(This article belongs to the Special Issue Green Extraction of Natural Products)
Show Figures

Graphical abstract

16 pages, 1286 KiB  
Article
The EFSA Health Claim on Olive Oil Polyphenols: Acid Hydrolysis Validation and Total Hydroxytyrosol and Tyrosol Determination in Italian Virgin Olive Oils
by Maria Bellumori, Lorenzo Cecchi, Marzia Innocenti, Maria Lisa Clodoveo, Filomena Corbo and Nadia Mulinacci
Molecules 2019, 24(11), 2179; https://doi.org/10.3390/molecules24112179 - 10 Jun 2019
Cited by 72 | Viewed by 6487
Abstract
The health claims of olive oil represent an important marketing lever in raising the willingness to pay for a product, but world producers of extra virgin olive oil (EVOO) do not take advantage of it because there are still obstacles to their use. [...] Read more.
The health claims of olive oil represent an important marketing lever in raising the willingness to pay for a product, but world producers of extra virgin olive oil (EVOO) do not take advantage of it because there are still obstacles to their use. Among these, one issue is the lack of an official method for determination of all free and linked forms derived from secoiridoidic structures of hydroxytyrosol and tyrosol. In this study, different acidic hydrolytic procedures for analyzing the linked forms were tested. The best method was validated and then applied to more than 100 EVOOs. The content of oleuropein and ligstroside derivatives in EVOOs was indirectly evaluated comparing the amount of phenols before and after hydrolysis. After acidic hydrolysis, a high content of total tyrosol was found in most of the EVOOs. The use of a suitable corrective factor for the evaluation of hydroxytyrosol allows an accurate determination only using pure tyrosol as a standard. Further knowledge on the concentration of total hydroxytyrosol will assist in forecasting the resistance of oils against aging, its antioxidant potential and to better control its quality over time. Full article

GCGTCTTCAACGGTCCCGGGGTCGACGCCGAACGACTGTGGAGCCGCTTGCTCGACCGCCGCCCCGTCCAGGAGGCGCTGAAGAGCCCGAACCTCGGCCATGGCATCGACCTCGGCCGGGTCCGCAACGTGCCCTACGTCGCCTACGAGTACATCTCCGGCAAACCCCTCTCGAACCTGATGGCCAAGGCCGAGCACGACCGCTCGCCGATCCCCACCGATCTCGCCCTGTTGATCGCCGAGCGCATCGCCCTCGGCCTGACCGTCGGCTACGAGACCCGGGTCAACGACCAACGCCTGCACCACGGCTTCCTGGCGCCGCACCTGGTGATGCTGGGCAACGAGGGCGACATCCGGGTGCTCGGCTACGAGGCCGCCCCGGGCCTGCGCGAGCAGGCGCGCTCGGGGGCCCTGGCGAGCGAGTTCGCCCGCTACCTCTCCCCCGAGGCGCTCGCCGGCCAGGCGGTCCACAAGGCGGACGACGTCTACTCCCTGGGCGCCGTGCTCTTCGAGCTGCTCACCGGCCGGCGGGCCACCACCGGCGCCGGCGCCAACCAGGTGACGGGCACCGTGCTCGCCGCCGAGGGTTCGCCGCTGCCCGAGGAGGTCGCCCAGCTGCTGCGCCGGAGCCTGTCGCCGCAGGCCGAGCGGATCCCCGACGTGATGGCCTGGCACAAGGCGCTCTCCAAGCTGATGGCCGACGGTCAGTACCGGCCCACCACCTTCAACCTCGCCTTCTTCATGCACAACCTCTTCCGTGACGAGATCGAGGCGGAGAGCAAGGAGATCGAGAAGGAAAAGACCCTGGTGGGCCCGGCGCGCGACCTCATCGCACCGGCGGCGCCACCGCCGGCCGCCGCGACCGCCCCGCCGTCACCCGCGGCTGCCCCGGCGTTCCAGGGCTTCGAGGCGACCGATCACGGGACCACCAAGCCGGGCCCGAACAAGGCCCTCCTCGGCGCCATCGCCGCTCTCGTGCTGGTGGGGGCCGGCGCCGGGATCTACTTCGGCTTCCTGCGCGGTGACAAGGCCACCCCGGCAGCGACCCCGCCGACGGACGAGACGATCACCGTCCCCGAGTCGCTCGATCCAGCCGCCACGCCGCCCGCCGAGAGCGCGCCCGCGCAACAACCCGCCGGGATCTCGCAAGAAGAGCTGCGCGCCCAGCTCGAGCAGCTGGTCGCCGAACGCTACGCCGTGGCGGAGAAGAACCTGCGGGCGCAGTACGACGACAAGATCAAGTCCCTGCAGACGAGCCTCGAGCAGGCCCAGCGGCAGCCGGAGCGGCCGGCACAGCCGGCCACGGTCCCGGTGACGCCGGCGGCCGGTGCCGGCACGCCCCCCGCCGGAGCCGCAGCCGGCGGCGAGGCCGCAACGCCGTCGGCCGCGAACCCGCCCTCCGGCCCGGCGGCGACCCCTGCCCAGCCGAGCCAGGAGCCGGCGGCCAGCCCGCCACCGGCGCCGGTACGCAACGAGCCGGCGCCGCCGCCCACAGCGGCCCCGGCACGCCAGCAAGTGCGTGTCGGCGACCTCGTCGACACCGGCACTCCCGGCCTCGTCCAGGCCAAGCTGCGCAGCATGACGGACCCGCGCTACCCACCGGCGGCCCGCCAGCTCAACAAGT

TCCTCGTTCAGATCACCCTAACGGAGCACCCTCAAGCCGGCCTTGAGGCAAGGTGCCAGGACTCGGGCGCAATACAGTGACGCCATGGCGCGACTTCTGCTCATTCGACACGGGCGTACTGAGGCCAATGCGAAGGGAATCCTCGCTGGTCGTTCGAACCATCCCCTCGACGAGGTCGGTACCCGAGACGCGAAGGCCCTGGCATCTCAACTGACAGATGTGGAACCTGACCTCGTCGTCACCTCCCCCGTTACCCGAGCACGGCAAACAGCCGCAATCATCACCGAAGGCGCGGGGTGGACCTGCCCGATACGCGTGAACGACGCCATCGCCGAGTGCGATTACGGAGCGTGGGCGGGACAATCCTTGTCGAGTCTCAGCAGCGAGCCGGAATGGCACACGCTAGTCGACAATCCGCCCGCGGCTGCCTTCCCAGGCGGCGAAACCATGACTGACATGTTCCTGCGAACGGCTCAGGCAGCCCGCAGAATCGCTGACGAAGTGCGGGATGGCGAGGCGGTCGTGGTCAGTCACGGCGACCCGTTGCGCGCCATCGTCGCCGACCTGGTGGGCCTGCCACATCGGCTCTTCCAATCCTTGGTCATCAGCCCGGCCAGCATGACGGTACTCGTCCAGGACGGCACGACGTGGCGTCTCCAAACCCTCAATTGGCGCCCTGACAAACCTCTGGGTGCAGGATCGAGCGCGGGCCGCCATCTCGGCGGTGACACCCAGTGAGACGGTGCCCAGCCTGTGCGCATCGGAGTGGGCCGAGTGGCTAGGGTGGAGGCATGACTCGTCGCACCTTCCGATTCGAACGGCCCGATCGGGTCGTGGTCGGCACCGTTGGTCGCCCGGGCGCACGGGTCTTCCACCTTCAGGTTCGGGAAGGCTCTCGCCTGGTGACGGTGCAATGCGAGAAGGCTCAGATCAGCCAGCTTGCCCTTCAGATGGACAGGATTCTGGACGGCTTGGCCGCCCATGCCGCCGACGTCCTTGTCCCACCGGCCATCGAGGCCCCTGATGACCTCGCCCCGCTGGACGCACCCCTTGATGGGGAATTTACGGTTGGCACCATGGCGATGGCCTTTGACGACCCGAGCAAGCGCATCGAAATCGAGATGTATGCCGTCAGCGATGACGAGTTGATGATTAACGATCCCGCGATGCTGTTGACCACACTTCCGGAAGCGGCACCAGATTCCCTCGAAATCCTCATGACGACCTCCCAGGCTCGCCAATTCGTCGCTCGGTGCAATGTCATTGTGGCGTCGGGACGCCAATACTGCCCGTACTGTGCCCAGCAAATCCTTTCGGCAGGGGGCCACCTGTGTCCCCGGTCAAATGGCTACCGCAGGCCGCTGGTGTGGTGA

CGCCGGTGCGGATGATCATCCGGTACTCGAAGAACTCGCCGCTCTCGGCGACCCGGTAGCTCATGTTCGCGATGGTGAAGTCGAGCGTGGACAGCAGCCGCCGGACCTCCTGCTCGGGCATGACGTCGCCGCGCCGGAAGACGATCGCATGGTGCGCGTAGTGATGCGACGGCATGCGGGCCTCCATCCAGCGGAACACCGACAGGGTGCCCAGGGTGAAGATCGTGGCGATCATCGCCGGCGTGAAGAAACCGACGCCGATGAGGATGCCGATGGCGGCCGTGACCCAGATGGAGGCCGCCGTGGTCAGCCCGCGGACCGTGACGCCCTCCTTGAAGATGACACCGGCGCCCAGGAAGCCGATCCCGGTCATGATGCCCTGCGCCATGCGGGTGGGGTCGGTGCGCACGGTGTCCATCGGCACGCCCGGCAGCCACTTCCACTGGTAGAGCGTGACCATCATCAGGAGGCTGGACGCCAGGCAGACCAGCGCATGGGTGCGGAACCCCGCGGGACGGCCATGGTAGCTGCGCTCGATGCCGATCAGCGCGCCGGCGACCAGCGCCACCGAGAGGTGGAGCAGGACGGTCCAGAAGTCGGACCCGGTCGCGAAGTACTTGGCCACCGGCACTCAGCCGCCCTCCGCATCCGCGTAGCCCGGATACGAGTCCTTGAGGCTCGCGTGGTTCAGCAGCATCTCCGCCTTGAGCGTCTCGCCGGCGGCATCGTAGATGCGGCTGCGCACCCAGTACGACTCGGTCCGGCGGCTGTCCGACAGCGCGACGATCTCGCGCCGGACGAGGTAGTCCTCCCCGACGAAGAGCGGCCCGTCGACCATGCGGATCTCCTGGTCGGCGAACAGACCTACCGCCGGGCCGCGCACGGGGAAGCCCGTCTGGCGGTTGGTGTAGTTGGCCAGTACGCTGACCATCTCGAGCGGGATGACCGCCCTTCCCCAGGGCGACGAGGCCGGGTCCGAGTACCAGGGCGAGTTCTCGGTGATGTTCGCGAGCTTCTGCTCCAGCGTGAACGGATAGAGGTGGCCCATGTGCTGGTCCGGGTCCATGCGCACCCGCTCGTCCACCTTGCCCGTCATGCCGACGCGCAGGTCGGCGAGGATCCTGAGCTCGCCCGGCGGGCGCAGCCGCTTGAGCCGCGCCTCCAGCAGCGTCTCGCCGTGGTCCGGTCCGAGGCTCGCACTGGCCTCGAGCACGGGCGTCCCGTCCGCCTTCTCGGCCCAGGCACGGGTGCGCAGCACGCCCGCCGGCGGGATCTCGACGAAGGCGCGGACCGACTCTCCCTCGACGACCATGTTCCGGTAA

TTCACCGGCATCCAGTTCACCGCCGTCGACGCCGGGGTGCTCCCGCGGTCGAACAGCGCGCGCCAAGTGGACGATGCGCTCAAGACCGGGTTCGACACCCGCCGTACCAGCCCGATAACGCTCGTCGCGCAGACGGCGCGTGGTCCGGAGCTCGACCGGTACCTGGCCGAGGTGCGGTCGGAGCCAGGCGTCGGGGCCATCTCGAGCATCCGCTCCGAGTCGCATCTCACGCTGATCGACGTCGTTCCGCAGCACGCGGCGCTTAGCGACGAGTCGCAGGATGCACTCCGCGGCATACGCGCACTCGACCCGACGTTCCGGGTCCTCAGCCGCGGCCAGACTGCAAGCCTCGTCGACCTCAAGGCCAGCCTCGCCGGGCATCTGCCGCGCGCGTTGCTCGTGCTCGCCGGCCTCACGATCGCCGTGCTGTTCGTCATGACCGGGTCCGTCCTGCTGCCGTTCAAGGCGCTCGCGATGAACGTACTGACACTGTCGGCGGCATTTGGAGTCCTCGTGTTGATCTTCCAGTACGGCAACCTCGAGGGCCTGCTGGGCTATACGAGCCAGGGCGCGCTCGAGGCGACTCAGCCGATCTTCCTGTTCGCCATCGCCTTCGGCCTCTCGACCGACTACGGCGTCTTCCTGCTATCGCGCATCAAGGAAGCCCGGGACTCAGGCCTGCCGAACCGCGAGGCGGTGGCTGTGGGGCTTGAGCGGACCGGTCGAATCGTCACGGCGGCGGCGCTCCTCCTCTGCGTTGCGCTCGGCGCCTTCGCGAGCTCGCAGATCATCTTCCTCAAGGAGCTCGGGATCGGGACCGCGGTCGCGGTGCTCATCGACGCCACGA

(This article belongs to the Special Issue Green Extraction of Natural Products)
Show Figures

Graphical abstract

23 pages, 7349 KiB  
Article
Alternate Ultrasound/Microwave Digestion for Deep Eutectic Hydro-distillation Extraction of Essential Oil and Polysaccharide from Schisandra chinensis (Turcz.) Baill
by Jun-Han Li, Wei Li, Sha Luo, Chun-Hui Ma and Shou-Xin Liu
Molecules 2019, 24(7), 1288; https://doi.org/10.3390/molecules24071288 - 2 Apr 2019
Cited by 25 | Viewed by 3943
Abstract
An alternating synergetic ultrasound/microwave method was applied to the simultaneous extraction of essential oils and polysaccharides with deep eutectic solvent (DES) from Schisandra chinensis. Under the optimal conditions, extract in the selected choline chloride-ethylene glycol 1:3 solvent yielded 12.2 mL/kg and 8.56 [...] Read more.
An alternating synergetic ultrasound/microwave method was applied to the simultaneous extraction of essential oils and polysaccharides with deep eutectic solvent (DES) from Schisandra chinensis. Under the optimal conditions, extract in the selected choline chloride-ethylene glycol 1:3 solvent yielded 12.2 mL/kg and 8.56 g/100g of essential oils and polysaccharides, respectively. The free radical scavenging and immunological activities of the polysaccharides and the antioxidant activity of the essential oils have also been investigated. The lymphocyte proliferation capacity was substantially improved by adding concanavalin A or lipopolysaccharides to polysaccharides (0.20 mg/mL). The IC50 values of the essential oils for scavenging DPPH obtained by hydro-distillation and DES ultrasound/microwave-assisted hydro-distillation (DES UMHD) were 52.34 µg/mL and 29.82 µg/mL, respectively. The essential oil obtained by DES UMHD had the highest reducing power (856.05 (TE)/g) at 150 g/mL and had the strongest inhibitory capacity (SC% = 18.12%). S. chinensis has the potential to be developed as a natural antioxidant. Full article
(This article belongs to the Special Issue Green Extraction of Natural Products)